Java 8 Lambda binary snapshot

Discussion in 'Java' started by markspace, Nov 11, 2011.

  1. markspace

    markspace Guest

    Lambda dev and the compiler group (and possibly others) published a
    binary snapshot of the current state of lambdas and closures for Java.

    http://jdk8.java.net/lambda/

    My advice is that all Java developers should be watching this very
    closely. It's pretty much the future of Java development.

    I'm also looking for tutorials and other information on programing
    lambdas and closures, so if anyone wants to help with that I'd
    appreciate it.

    Here's a couple I found:

    <http://www.parleys.com/#st=5&id=2170&sl=2>

    <http://www.parleys.com/#st=5&id=2632>

    I also found this book at the library and it seems to be excellent:

    <http://www.amazon.com/Patterns-Parallel-Programming-Timothy-Mattson/dp/0321228111>
    markspace, Nov 11, 2011
    #1
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  2. markspace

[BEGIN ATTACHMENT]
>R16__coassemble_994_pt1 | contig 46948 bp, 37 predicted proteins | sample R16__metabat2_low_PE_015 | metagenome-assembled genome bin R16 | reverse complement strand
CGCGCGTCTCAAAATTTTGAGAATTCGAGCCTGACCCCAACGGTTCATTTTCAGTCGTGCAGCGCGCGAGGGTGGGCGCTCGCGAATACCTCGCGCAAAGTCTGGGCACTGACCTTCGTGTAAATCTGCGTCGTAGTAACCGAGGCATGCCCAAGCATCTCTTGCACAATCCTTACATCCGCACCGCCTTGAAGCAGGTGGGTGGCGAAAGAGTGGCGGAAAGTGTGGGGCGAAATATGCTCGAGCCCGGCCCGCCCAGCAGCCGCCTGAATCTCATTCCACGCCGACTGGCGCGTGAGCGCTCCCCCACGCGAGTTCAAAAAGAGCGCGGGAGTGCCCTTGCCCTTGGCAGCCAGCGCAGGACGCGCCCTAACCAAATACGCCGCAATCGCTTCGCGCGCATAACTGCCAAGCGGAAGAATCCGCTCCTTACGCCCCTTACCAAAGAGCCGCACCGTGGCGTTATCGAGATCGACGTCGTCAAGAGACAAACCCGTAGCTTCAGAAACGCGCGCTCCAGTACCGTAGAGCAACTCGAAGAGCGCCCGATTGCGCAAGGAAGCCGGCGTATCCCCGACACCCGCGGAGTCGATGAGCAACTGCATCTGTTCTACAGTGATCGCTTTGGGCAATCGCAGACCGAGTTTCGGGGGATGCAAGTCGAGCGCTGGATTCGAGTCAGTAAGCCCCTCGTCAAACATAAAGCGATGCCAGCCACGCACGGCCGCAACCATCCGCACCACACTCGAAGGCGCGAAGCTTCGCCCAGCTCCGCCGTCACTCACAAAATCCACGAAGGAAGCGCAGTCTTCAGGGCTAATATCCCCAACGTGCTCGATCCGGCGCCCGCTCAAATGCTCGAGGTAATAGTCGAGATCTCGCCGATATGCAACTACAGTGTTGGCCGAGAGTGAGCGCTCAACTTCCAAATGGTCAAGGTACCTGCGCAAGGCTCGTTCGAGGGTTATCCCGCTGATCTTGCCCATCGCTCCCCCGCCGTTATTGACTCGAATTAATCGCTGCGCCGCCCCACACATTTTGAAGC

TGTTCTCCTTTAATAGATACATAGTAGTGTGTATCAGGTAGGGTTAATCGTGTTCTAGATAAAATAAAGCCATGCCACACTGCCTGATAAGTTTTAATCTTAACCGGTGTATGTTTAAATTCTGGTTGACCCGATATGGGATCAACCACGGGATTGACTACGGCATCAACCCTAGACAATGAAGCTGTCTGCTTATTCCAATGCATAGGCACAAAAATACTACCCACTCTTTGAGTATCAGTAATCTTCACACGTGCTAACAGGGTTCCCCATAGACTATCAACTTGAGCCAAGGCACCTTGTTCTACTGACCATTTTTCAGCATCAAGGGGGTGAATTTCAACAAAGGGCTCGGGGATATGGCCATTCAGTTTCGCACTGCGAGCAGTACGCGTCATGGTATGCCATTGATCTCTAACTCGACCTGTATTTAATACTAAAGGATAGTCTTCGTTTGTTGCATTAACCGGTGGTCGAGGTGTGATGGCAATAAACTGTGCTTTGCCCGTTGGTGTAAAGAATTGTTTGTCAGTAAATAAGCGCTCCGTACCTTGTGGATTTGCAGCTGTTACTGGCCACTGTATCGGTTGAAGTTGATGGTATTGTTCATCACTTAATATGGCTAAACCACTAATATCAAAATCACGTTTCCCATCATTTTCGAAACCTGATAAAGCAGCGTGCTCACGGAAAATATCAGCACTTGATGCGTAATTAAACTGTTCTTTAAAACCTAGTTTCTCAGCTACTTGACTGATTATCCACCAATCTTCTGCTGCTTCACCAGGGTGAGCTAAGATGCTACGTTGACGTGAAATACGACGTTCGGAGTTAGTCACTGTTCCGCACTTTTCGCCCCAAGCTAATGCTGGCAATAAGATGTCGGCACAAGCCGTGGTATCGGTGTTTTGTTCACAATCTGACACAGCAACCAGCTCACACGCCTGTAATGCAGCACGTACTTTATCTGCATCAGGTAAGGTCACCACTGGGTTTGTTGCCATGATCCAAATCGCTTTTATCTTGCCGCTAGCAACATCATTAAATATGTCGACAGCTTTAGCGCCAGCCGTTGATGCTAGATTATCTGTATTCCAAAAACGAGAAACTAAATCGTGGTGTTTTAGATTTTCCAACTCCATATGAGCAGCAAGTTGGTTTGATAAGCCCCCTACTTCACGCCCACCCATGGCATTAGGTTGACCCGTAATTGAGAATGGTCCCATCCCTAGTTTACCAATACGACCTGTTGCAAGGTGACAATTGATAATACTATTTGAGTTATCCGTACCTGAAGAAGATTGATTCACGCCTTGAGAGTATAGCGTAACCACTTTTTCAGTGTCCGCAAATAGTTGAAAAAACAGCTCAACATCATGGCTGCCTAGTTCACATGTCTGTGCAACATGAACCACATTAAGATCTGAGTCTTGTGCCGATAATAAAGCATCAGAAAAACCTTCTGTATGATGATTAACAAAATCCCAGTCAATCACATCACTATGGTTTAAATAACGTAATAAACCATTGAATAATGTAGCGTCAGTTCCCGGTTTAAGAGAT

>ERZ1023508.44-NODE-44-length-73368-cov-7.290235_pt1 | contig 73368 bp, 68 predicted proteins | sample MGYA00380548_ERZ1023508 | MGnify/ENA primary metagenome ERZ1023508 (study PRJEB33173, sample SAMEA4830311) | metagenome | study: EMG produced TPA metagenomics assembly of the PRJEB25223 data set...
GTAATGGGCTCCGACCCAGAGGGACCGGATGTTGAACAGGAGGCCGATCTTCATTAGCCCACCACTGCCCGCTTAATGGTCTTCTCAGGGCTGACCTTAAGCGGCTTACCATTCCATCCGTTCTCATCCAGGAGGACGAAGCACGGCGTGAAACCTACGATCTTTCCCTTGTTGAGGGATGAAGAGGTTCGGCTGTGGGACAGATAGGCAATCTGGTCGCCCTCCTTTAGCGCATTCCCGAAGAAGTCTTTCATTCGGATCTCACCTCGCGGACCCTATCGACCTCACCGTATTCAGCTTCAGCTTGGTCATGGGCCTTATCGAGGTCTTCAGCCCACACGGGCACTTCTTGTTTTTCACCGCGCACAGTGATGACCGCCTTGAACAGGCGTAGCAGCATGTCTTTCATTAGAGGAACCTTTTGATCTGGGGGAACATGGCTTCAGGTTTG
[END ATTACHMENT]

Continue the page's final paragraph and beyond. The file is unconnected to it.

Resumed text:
Lew Guest

    markspace wrote:
    > Lambda dev and the compiler group (and possibly others) published a
    > binary snapshot of the current state of lambdas and closures for Java.
    >
    > http://jdk8.java.net/lambda/
    >
    > My advice is that all Java developers should be watching this very
    > closely. It's pretty much the future of Java development.
    >
    > I'm also looking for tutorials and other information on programing
    > lambdas and closures, so if anyone wants to help with that I'd
    > appreciate it.
    >
    > Here's a couple I found:
    >
    > <http://www.parleys.com/#st=5&id=2170&sl=2>
    >
    > <http://www.parleys.com/#st=5&id=2632>
    >
    > I also found this book at the library and it seems to be excellent:
    >